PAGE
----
A Model of the Dynamics of Student Achievement
A strong culture of academic optimism is composed of three elements: collective faculty trust in students and parents, collective efficacy, and the enactment of academic emphasis. These elements identify school conditions that foster achievement.
A culture academic optimism has three important consequences for student achievement.
- First, strong collective efficacy embedded in a culture of academic optimism leads teachers and students to set and embrace specific, challenging goals that are attainable.
- Second, academic optimism and relational trust working through academic optimism foster a learning environment in which students and teachers accept responsibility for learning, are motivated to exert strong effort, persist in difficult tasks, and are resilient in the face of problems and failures.
- Third, academic optimism encourages cooperation among students, teachers, and parents in matters of student learning. Moreover, relational trust between parents and teachers enhances and supports academic optimism as well as promotes a spirit of this cooperation among students, parents, and teachers.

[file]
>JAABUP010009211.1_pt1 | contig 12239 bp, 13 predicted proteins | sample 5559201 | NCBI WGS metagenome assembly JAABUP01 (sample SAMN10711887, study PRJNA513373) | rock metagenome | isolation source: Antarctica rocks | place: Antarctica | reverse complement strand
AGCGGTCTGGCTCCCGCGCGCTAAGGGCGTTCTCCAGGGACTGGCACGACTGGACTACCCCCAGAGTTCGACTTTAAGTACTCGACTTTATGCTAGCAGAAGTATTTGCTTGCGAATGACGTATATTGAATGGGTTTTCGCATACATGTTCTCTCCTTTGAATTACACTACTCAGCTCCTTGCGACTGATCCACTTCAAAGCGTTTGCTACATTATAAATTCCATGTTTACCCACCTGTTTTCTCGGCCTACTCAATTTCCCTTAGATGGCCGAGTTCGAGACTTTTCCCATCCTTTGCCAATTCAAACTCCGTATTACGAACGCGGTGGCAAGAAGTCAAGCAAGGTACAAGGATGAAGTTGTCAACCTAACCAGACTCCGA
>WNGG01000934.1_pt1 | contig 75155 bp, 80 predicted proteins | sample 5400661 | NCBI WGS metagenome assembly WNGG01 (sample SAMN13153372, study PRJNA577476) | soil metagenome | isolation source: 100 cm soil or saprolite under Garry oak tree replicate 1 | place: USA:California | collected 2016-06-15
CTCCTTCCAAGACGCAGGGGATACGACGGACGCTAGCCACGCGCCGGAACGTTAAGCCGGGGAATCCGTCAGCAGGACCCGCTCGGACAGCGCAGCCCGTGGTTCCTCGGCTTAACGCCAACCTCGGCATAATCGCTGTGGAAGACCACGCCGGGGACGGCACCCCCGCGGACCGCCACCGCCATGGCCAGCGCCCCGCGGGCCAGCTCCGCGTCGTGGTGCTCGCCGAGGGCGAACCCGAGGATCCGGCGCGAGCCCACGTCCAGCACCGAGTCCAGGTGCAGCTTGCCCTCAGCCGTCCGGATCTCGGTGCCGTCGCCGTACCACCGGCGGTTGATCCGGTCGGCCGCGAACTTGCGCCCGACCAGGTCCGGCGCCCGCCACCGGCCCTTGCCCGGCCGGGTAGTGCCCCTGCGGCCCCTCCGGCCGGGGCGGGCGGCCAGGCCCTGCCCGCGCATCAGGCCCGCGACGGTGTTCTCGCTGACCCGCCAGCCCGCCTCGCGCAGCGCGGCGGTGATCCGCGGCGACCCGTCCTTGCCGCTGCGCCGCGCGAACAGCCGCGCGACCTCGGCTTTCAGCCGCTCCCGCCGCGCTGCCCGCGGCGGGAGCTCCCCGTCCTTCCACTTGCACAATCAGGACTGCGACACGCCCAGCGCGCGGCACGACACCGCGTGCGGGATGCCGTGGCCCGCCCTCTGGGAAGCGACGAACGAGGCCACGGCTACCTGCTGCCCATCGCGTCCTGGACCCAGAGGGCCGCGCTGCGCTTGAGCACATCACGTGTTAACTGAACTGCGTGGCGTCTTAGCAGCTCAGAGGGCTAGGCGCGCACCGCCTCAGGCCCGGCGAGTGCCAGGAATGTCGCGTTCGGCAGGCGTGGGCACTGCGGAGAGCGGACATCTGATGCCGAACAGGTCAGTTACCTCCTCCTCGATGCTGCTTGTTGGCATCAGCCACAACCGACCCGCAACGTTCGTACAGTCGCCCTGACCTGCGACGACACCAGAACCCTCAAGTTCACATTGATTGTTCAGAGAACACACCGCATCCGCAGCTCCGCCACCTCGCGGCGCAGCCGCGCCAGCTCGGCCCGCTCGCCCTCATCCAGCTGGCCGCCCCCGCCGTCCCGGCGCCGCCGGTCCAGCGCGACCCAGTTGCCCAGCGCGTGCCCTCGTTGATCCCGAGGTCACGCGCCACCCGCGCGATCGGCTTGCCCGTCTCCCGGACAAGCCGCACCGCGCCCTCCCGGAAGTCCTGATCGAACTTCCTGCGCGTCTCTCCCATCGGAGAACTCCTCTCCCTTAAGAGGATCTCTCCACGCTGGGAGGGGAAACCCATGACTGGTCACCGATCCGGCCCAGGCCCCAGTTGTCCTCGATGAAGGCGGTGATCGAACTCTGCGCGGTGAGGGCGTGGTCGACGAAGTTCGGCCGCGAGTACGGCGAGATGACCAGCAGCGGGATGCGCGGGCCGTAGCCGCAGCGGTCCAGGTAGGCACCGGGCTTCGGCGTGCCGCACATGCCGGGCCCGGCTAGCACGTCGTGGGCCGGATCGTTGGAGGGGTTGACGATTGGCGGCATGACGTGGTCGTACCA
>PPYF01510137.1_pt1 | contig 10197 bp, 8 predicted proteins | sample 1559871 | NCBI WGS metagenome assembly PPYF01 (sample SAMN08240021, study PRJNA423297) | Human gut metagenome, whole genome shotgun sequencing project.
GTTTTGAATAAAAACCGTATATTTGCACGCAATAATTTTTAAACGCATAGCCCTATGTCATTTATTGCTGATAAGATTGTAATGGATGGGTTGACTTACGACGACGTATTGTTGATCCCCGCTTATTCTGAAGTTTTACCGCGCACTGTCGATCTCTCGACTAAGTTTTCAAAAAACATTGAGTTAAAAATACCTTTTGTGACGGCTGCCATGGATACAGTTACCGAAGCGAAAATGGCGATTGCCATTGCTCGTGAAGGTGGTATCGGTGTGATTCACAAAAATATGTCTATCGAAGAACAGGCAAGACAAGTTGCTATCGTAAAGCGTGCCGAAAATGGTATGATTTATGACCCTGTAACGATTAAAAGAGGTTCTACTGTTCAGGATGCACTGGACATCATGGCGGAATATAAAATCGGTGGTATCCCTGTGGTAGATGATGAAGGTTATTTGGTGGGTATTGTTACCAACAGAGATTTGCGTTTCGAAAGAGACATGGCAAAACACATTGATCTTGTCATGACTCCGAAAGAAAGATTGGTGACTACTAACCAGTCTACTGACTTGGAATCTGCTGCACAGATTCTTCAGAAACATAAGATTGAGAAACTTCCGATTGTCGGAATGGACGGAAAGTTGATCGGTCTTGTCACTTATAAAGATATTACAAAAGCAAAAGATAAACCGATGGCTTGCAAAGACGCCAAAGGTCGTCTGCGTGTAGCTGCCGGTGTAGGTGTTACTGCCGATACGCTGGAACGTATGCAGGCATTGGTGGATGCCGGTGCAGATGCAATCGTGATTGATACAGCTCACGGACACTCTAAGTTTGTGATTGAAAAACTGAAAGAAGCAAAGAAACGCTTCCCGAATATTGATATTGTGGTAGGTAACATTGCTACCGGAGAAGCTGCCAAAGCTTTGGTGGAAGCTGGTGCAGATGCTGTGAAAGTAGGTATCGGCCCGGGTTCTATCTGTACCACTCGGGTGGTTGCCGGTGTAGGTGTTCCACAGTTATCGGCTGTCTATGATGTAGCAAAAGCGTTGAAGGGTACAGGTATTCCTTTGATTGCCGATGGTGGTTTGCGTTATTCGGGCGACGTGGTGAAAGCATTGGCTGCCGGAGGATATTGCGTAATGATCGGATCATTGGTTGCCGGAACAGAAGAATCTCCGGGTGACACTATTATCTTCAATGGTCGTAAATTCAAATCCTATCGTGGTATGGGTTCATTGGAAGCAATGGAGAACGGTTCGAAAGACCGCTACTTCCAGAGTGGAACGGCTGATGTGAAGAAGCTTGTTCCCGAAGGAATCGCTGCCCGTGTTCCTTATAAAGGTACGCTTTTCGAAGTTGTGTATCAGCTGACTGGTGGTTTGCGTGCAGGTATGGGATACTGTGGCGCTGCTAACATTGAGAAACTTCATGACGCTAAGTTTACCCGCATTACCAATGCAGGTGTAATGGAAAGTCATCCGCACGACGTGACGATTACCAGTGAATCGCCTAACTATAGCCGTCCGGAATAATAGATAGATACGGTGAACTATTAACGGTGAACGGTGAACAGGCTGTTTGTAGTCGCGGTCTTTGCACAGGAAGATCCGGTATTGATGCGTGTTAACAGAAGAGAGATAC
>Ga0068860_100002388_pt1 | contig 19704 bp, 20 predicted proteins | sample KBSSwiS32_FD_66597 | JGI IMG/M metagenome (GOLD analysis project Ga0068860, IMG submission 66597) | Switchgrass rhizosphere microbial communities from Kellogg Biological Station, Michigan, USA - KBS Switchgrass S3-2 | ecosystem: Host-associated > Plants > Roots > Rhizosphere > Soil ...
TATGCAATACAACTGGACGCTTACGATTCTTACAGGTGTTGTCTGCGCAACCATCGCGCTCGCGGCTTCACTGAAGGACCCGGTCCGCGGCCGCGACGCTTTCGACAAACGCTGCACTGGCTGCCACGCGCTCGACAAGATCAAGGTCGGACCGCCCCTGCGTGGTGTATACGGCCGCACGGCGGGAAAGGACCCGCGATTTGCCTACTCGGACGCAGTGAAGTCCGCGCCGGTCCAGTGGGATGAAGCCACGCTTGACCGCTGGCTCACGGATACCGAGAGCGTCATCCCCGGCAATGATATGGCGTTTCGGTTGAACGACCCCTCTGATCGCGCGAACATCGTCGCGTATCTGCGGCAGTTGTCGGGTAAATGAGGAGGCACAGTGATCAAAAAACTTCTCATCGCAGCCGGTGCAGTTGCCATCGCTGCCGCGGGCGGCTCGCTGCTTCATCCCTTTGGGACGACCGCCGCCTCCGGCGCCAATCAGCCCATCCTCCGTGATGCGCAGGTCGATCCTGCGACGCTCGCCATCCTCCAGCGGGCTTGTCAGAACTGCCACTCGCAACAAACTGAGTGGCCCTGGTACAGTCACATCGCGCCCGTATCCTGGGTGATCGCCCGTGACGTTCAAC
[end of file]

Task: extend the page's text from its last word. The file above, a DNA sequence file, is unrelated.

Challenging goals and cooperation among students, teachers, and parents lead to strong motivation that produces a high level of achievement, which in turn reinforces both relational trust and academic optimism.
These relations are pictorially depicted in the attached model showing how school properties promote student achievement.
Hoy, W. K. (in press). School Characteristics that Make a Difference for the Achievement of all Students: A 40-year Academic Odyssey. Journal of Educational Administration.
Forsyth, P. B., Adams, C., & Hoy, W. K. (2011). Collective Trust: Why Schools Can't Improve Without It. New York; TC Press.